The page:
3. 3. COMMON SENSE 3 VOL. 4 | ISSUE 4 | DECEMBER 2015 Today, business decisions and communications suggest that a company must be some kind of solutions-oriented technology business in order to be given any time of day by customers, investors and business partners. This means offering products that involve sophisticated technology (think: Apple or Intel) or services that are powered by technology (think: Netflix, Amazon, Uber). It also requires talking about a company’s value in terms of consumer lifestyles (think: “At Home” and “On-the-Go”). While not all companies’ efforts feel authentic, it is easy to understand why so many are eager to be characterized as a solutions-oriented technology company. Technology companies evoke a cool kid air, a commitment to the cutting edge and supreme quality. Lifestyle positioning makes the decision to purchase easier for people because it directly connects the applicability and benefit of the product (or service) to a person and his/her life. Plus, a growing emphasis on experience helps people feel special, valued and satisfied by their purchase (increasing their likeliness to buy again – the Holy Grail!). The surplus of energy dedicated to being different has caused companies to be the opposite, to operate, interact and communicate just like all the other cool kids. In 2016, it’s time to shift the focus from being different (which is having an adverse effect) to being needed and desired by current and next- generation customers. There are many perspectives available about how to stay relevant. Let’s focus on the data companies can use to BE relevant: who’s actually relevant today and what might be the ultimate stress-test to evaluating lasting significance? HospitalityTelecommunicationsTransportationApparelCompany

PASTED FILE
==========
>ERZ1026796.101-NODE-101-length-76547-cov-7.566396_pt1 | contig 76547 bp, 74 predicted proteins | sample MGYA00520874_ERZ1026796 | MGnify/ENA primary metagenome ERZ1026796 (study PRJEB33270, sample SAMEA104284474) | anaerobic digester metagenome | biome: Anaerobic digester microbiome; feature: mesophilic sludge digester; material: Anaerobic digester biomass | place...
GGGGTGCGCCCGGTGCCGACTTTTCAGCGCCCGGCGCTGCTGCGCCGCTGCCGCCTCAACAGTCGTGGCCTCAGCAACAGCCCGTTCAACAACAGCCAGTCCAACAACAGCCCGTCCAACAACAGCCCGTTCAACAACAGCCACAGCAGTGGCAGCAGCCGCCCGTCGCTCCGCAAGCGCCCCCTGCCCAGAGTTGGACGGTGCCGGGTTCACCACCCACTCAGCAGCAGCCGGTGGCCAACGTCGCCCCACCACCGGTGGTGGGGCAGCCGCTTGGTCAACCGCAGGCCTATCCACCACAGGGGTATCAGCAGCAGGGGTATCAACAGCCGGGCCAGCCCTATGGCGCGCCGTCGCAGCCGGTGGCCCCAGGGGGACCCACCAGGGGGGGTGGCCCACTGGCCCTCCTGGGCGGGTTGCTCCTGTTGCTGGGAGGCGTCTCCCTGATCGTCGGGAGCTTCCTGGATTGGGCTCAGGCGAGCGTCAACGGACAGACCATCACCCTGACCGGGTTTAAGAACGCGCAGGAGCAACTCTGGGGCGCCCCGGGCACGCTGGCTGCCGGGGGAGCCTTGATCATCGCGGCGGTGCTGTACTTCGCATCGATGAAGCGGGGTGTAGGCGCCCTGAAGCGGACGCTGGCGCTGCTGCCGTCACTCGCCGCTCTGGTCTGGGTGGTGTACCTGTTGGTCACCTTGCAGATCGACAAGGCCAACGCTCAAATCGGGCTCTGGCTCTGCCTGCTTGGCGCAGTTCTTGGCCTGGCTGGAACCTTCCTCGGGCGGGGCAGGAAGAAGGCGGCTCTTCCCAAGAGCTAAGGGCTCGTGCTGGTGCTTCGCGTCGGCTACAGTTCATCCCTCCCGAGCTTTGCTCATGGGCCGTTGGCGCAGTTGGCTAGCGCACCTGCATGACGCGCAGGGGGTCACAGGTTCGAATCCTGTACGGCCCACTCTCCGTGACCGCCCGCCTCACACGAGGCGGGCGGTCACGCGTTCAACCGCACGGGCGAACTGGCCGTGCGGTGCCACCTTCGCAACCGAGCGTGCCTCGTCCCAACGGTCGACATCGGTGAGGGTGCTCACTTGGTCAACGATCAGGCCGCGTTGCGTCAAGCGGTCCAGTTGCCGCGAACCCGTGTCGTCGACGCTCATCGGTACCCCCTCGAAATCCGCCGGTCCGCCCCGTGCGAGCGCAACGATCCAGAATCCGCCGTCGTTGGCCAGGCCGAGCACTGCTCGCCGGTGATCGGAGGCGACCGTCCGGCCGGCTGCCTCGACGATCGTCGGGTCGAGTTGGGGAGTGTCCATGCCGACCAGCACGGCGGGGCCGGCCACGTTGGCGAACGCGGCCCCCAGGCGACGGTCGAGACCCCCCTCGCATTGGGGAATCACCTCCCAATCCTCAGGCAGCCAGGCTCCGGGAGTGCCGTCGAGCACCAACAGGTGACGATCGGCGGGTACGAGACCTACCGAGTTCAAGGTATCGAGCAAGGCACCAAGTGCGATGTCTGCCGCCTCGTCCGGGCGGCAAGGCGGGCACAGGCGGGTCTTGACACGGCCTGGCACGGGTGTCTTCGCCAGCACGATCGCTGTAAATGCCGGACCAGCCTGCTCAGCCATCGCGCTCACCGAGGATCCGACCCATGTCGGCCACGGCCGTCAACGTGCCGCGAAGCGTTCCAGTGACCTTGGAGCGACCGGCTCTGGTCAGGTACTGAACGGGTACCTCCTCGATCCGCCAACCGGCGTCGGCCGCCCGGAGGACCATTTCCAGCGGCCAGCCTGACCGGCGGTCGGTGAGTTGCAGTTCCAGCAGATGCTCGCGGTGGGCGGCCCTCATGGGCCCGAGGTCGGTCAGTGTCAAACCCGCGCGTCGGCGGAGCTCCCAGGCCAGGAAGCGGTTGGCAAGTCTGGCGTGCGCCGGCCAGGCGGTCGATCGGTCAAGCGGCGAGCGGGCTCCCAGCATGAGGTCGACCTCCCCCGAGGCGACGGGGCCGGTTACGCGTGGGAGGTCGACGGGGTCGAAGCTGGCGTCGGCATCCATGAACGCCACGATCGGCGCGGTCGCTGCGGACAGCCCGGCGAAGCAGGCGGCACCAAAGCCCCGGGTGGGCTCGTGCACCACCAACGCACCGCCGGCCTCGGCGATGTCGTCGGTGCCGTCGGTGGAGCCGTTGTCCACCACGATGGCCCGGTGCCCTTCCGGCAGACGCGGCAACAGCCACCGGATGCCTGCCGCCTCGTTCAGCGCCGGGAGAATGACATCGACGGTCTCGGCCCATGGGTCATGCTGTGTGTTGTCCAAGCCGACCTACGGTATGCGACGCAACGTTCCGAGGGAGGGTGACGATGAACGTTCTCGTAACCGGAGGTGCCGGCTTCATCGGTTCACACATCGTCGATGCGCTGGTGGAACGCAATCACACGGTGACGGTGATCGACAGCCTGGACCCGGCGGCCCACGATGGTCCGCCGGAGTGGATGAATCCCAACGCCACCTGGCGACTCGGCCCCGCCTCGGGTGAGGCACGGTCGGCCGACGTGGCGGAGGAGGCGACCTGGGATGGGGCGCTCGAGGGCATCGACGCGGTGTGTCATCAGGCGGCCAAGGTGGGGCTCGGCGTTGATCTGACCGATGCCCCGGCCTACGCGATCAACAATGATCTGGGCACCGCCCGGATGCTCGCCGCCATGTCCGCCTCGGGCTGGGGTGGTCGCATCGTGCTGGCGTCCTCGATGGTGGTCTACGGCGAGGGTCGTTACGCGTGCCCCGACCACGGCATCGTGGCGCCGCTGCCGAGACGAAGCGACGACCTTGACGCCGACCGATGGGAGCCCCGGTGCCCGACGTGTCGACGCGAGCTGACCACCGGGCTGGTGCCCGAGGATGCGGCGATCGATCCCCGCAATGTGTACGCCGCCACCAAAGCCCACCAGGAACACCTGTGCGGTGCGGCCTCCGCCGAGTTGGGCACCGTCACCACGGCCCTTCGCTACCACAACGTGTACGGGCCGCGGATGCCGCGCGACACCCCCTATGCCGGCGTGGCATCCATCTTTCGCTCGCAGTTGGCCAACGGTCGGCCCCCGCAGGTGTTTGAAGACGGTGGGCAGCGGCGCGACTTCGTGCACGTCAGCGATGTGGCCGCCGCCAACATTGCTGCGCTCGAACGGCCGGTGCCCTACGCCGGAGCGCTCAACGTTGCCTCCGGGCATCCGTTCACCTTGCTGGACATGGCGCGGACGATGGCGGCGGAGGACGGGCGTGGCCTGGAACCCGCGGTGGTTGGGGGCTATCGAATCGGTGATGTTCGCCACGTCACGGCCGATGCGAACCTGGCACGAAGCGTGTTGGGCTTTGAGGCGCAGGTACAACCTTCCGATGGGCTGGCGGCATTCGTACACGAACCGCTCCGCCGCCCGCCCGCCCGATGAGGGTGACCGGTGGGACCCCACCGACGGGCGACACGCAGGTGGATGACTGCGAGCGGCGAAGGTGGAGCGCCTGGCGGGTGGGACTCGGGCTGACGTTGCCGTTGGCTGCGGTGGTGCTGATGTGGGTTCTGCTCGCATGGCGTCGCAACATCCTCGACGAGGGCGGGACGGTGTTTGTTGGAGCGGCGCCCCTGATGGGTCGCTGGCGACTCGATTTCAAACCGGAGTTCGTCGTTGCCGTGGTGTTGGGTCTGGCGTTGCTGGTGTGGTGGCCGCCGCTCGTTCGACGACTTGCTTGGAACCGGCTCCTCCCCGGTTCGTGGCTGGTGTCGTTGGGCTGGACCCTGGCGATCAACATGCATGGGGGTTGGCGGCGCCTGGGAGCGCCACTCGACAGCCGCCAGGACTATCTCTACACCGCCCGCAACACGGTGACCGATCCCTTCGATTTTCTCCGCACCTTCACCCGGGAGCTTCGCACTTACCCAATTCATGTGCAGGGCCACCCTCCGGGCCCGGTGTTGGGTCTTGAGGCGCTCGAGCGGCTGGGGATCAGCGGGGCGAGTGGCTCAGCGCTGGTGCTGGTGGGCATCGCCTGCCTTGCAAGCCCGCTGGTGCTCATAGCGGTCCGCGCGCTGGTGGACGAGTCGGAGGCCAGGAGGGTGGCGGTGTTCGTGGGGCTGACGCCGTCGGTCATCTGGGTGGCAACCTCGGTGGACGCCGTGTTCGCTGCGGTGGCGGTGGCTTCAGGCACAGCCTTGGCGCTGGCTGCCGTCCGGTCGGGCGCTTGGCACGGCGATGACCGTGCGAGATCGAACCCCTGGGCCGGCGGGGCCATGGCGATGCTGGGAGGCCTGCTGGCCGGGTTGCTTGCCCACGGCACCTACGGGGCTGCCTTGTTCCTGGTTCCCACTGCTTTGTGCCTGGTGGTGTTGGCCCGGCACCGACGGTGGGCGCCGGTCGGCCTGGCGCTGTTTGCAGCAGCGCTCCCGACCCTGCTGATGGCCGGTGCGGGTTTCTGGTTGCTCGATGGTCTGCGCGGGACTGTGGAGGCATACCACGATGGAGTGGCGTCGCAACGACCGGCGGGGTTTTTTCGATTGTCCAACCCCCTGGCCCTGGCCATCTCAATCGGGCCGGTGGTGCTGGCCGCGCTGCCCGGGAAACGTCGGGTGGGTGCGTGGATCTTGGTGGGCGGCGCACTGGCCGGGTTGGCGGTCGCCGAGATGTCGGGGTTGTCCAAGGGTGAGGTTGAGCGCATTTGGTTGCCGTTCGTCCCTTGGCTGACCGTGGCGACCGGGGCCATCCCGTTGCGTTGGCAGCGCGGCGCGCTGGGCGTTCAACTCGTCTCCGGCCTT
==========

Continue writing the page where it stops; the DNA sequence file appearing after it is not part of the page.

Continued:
4. 4. COMMON SENSE 4 VOL. 4 | ISSUE 4 | DECEMBER 2015 The value of knowing your customer is nothing new, nor is it surprising. Customers remain an invaluable resource to influence and inspire product and service development, improvement and creation that will matter and make a difference to them. Because there are more resources than ever to learn about existing and future customers, it is imperative companies focus on what they are looking to learn and the behaviors they are interested in monitoring. This information should include what matters to customers broadly – how they operate day-to-day, their challenges and interests – as well as how customers use a company’s products and services. Key sources often include: social media, call centers, sales CRMs, digital analytics and surveys/NPS scores. Whichever sources are selected, companies should use and overlap more than just one. This will allow them to discover specific, interesting nuggets and trends that they can act on or address. Business performance metrics, such as sales and earnings, and employee data from sources, such as Glassdoor and social media, can help companies understand their strengths and gaps. While some say it’s important for companies to know the business they’re in, with the rate of change today, it can be more helpful for companies to know what they do well. This gives them the flexibility and confidence to apply these core competencies and expertise in new ways (think: Apple). Understanding the zeitgeist and global trends, helps companies remember the context in which they are developing their tools, conveniences and luxuries for people. Discussing what current opinions and perceptions mean for people (and in turn a company’s business) with employees can help companies identify and plan for both core business disruptions and future product applications faster. There are specific sources of information, such as influencer conversation analysis and predictive modeling, which can formally help. Informal observations made and discussed by leaders and the promotion of work/life integration are informal sources that can also offer valuable insight. Companies can’t fake being relevant. Relevance originates from having substance that is validated by people. But there’s good news: with more ways to assess and gage the degree to which people find a company’s products and services valuable, there are also more ways to identify future opportunities for growth. These sources pull from internal and external data. They involve listening and learning. From here, new opportunities to differentiate from competitors and better serve and converse with people are identified. In other words, companies are left with a 360-degree performance review of how valuable they are to people and where they can evolve or earn new business. THREE TYPES OF DATA TO MONITOR AND IMPROVE YOUR BUSINESS RELEVANCE Customer Data Business & Employee Data Industry & Influencer Data